Advertisement

Glycolysis and gluconeogenesis: A teaching view

Open AccessPublished:December 07, 2020DOI:https://doi.org/10.1016/j.jbc.2020.100016
      I read with interest the recent review “Tracking the carbons supplying gluconeogenesis” by Ankit M. Shah and Fredric E. Wondisford (
      • Shah A.M.
      • Wondisford F.E.
      Tracking the carbons supplying gluconeogenesis.
      ). The figures are clear, and they are a good teaching source. Nevertheless, I note some potential teaching issues as well as offer additional suggestions. It is well known and it is explained to our students that there are three reactions of glycolysis that are essentially irreversible: hexokinase, phosphofrutokinase-1, and pyruvate kinase. Thus, I would like to observe in relation to Figure 1 that
      • (1)
        With the first two reactions as from glucose to glucose-6-phosphate and from fructose-6-phosphate to fructose-1,6-bisphosphate, the enzymes in both directions should be labeled;
      • (2)
        With the reaction from phosphoenolpyruvate to pyruvate, there should be one single arrow;
      • (3)
        There should be another single arrow between pyruvate and oxaloacetate.

      Conflict of interest

      The authors declare that they have no conflicts of interest with the contents of this article.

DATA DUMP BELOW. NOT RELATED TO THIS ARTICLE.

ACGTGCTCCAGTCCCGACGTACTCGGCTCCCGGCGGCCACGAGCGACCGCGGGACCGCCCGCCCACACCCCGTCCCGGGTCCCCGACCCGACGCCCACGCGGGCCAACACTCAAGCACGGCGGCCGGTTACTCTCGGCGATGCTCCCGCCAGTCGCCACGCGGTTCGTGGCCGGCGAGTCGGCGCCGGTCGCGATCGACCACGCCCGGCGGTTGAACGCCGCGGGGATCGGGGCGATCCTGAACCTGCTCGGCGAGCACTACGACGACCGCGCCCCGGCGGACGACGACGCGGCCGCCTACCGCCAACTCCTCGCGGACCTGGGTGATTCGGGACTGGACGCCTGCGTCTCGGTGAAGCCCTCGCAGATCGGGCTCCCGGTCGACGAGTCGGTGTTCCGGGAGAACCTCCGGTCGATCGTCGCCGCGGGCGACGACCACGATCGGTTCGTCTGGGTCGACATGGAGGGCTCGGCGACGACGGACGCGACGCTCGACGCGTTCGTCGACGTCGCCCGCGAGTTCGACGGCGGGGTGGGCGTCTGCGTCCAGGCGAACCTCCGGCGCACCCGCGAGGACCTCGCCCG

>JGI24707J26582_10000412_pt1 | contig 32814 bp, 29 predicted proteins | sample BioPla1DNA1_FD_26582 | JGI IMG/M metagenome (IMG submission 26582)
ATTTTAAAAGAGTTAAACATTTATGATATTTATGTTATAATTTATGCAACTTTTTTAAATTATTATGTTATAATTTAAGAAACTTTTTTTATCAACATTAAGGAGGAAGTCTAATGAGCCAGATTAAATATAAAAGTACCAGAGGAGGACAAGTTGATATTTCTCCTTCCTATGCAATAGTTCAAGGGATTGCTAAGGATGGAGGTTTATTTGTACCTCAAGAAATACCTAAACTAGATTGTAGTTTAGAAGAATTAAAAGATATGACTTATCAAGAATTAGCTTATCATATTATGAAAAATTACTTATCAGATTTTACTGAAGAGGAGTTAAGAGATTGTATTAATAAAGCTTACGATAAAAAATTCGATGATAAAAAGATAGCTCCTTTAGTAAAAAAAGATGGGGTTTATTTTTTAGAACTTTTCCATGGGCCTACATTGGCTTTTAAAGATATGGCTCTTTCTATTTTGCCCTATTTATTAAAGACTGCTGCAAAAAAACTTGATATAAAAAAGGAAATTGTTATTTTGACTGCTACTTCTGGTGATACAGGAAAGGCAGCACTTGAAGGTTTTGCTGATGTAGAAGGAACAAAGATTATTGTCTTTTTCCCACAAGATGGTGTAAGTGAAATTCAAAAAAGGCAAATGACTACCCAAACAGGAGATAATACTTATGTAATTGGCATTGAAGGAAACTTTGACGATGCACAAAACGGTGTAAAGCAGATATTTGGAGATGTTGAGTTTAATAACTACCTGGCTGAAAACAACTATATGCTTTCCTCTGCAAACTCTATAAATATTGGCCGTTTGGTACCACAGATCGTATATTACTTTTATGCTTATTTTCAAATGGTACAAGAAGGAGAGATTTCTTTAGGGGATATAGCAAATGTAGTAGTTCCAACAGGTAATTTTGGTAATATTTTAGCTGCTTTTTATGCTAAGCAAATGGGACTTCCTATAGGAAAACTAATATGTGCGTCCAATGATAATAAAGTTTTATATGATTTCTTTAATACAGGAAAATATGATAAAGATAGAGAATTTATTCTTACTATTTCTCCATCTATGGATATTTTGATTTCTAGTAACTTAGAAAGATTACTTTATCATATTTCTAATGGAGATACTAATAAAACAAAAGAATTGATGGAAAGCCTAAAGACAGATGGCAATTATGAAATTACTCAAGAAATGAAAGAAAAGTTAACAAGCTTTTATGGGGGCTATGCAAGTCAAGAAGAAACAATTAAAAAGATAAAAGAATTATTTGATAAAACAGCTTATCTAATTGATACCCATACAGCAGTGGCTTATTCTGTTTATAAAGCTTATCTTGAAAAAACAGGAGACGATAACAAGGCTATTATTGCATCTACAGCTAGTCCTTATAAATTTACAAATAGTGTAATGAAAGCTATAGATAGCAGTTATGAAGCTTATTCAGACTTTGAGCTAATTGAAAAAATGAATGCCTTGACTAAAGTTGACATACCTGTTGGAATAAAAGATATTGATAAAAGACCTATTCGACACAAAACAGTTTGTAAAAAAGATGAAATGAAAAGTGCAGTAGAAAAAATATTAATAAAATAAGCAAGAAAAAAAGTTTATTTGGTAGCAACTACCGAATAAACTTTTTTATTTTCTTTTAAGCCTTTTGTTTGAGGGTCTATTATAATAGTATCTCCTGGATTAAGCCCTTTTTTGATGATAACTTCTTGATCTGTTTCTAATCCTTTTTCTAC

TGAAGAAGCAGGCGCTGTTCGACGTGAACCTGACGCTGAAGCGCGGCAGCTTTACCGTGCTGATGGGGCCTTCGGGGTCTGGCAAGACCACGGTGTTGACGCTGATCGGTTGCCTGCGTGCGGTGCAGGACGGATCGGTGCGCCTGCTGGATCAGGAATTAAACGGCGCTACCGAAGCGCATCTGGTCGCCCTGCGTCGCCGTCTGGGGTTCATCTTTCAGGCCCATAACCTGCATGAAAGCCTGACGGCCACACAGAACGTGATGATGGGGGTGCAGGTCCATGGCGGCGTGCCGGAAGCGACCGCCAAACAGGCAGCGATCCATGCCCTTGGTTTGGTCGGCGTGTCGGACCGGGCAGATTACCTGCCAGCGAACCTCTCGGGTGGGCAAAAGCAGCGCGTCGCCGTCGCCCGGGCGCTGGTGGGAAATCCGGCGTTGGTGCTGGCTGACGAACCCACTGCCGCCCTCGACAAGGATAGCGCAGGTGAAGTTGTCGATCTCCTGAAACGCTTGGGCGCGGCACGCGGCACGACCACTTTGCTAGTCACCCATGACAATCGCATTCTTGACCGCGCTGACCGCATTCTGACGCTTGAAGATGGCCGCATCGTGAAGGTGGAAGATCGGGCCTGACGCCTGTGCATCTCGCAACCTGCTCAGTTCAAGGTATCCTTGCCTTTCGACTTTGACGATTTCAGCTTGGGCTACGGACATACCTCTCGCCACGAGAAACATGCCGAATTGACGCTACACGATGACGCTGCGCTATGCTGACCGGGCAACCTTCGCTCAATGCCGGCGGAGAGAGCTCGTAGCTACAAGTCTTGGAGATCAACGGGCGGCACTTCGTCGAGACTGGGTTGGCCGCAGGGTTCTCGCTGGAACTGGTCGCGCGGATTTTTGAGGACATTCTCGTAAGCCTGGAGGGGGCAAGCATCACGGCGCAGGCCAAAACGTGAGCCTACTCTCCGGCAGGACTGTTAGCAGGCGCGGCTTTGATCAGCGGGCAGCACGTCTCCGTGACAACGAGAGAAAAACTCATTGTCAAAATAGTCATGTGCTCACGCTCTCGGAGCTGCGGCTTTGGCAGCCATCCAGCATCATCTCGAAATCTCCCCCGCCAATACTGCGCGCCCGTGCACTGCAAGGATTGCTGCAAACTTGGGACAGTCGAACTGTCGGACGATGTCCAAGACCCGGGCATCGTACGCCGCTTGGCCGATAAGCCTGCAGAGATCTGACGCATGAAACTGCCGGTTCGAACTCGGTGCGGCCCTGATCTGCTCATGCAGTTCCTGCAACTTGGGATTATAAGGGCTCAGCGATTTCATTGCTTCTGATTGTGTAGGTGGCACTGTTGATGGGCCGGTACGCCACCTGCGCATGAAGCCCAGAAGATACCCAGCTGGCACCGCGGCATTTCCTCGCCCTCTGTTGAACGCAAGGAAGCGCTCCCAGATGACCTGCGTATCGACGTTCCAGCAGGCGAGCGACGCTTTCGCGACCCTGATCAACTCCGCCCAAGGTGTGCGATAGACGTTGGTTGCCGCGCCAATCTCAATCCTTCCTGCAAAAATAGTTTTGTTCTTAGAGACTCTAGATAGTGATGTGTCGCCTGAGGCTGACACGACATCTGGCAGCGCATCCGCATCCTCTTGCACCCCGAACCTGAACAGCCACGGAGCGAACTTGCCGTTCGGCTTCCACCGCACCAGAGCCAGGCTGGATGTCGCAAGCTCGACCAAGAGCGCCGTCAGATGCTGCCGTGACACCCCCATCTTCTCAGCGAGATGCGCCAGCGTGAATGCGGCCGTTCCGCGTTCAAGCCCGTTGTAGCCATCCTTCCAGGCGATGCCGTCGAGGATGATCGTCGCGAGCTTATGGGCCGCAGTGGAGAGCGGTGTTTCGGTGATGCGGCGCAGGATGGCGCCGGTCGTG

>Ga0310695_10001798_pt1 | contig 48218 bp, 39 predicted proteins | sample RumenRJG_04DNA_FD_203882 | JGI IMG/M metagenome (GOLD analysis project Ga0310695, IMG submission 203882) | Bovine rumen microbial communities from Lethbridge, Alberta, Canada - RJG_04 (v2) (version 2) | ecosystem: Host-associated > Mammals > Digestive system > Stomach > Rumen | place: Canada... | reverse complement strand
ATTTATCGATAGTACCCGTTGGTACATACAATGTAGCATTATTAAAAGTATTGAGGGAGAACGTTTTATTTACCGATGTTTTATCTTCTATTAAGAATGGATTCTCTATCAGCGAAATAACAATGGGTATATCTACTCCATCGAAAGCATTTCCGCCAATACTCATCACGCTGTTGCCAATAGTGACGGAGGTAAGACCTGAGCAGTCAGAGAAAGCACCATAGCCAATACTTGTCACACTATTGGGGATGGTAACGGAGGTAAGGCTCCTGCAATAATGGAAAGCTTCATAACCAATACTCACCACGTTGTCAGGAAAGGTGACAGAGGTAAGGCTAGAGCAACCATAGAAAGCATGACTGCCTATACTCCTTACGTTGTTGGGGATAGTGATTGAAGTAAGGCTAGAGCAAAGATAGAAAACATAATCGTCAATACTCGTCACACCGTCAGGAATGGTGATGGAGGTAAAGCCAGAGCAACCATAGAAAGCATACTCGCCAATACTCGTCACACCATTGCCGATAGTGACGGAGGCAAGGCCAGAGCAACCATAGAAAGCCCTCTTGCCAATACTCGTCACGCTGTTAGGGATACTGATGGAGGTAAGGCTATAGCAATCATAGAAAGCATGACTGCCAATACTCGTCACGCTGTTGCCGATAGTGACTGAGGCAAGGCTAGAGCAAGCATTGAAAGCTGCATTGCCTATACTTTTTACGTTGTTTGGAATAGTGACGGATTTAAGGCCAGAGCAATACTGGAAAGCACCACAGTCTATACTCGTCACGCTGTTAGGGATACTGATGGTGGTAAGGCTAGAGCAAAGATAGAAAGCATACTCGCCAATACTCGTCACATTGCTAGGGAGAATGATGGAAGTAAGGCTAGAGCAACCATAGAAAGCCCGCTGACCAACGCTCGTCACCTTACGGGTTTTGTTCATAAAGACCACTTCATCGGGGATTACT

Reference

        • Shah A.M.
        • Wondisford F.E.
        Tracking the carbons supplying gluconeogenesis.
        J. Biol. Chem. 2020; 295: 14419-14429

      Linked Article

      • Reply to Hernández—Glycolysis and gluconeogenesis: A teaching view
        Journal of Biological ChemistryVol. 296
        • Preview
          We thank Félix Hernández for his insightful and thoughtful comments as well as interest in our manuscript (1). Regarding suggestion 1, we omitted several glycolytic and gluconeogenic enzymes in the figure for simplicity. We specifically mentioned G6Pase and PEPCK as many investigators have studied these enzymes in particular when studying gluconeogenesis. Articles specifically referenced in our review article studied these two enzymes, and we wished to pictorially represent these enzymes. We further described each of these two enzymes’ specific functions in the text.
        • Full-Text
        • PDF
        Open Access